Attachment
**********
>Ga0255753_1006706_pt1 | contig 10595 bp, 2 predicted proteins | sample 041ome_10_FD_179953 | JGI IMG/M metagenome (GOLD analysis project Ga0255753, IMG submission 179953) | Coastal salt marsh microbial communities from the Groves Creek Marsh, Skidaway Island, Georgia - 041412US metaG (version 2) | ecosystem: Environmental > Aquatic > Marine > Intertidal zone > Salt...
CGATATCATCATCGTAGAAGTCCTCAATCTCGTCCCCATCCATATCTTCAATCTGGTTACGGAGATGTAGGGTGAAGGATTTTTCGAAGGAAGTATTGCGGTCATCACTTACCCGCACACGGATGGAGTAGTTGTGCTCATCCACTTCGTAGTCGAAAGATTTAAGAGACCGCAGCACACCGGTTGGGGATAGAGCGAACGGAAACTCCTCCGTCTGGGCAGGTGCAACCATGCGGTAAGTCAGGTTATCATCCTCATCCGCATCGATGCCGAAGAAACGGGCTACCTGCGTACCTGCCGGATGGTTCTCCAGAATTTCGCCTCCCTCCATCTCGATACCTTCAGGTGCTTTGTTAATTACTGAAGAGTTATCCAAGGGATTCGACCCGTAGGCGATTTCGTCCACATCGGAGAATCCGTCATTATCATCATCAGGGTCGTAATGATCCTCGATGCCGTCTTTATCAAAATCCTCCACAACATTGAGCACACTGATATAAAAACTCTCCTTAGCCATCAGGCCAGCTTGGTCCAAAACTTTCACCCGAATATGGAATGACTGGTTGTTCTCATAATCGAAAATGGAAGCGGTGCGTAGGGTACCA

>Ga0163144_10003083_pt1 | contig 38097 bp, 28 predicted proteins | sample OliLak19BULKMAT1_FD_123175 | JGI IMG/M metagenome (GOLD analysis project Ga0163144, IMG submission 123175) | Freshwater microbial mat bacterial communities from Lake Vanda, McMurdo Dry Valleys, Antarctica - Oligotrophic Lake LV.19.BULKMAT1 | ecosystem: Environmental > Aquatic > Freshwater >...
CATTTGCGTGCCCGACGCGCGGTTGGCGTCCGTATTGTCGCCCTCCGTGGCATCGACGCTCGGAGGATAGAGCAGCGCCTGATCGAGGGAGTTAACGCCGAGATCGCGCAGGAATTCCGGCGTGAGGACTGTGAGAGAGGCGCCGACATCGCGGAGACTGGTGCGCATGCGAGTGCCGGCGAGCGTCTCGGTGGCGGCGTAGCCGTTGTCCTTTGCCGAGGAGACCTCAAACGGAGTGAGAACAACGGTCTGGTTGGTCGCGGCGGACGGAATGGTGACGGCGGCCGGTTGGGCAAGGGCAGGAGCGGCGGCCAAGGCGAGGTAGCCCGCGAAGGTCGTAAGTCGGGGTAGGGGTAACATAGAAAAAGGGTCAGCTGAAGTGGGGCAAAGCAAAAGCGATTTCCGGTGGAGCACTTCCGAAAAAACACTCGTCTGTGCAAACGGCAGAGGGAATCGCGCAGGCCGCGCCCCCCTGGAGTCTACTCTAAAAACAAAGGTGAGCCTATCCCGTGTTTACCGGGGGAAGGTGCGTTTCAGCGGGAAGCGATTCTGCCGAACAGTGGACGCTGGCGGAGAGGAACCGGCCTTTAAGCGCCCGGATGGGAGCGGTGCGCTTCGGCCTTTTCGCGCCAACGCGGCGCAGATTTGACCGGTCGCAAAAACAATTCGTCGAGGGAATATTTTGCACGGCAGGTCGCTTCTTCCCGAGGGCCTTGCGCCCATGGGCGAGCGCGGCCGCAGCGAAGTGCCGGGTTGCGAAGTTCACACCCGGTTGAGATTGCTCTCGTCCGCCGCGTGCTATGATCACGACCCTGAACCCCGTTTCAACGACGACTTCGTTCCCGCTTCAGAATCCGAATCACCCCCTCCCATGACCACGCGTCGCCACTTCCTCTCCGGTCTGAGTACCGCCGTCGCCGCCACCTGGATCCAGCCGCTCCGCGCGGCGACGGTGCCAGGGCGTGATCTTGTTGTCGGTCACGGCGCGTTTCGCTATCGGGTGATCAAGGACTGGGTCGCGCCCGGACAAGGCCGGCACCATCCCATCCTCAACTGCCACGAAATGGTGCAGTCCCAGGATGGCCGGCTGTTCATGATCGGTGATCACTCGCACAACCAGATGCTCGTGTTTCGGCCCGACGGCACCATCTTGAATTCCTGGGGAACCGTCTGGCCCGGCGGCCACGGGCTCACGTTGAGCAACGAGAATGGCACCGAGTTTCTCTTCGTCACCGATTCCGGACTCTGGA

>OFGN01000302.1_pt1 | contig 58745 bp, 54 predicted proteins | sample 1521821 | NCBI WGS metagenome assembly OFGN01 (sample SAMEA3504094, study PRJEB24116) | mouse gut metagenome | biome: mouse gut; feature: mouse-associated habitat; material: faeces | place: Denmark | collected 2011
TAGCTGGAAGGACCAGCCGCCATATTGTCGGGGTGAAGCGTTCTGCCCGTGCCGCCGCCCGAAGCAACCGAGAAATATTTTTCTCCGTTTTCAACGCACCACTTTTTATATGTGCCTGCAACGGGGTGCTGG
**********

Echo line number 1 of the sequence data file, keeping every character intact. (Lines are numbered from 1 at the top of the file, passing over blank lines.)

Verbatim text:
>Ga0255753_1006706_pt1 | contig 10595 bp, 2 predicted proteins | sample 041ome_10_FD_179953 | JGI IMG/M metagenome (GOLD analysis project Ga0255753, IMG submission 179953) | Coastal salt marsh microbial communities from the Groves Creek Marsh, Skidaway Island, Georgia - 041412US metaG (version 2) | ecosystem: Environmental > Aquatic > Marine > Intertidal zone > Salt...